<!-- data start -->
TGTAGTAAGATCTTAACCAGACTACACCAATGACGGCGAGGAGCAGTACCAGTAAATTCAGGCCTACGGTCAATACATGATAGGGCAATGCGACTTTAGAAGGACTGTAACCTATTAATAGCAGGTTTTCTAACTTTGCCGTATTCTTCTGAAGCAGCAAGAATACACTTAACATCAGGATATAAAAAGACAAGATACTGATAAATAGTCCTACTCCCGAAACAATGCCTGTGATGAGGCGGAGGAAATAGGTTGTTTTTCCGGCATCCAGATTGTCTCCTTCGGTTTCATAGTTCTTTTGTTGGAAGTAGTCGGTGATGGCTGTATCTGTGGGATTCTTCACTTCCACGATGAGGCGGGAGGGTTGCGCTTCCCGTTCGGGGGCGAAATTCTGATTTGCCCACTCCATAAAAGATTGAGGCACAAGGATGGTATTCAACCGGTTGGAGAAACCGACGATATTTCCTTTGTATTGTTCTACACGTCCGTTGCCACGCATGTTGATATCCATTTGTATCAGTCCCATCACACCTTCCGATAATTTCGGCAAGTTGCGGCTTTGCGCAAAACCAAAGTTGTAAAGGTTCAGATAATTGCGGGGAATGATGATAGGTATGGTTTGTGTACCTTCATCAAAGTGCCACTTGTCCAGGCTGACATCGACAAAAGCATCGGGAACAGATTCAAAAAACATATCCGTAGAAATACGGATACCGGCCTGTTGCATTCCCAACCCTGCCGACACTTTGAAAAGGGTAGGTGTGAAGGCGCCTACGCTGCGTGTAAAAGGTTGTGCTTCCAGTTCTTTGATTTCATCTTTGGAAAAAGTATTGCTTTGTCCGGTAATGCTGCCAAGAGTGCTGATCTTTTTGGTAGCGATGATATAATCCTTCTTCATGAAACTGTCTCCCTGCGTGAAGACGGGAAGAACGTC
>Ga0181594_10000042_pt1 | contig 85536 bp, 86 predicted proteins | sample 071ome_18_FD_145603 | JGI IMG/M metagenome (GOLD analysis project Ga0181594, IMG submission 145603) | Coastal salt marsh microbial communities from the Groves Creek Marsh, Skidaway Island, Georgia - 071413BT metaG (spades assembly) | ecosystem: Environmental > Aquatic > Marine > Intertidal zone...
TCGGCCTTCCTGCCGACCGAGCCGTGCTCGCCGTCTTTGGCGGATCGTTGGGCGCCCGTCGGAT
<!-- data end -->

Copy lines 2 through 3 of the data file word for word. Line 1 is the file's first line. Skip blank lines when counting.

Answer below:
>Ga0181594_10000042_pt1 | contig 85536 bp, 86 predicted proteins | sample 071ome_18_FD_145603 | JGI IMG/M metagenome (GOLD analysis project Ga0181594, IMG submission 145603) | Coastal salt marsh microbial communities from the Groves Creek Marsh, Skidaway Island, Georgia - 071413BT metaG (spades assembly) | ecosystem: Environmental > Aquatic > Marine > Intertidal zone...
TCGGCCTTCCTGCCGACCGAGCCGTGCTCGCCGTCTTTGGCGGATCGTTGGGCGCCCGTCGGAT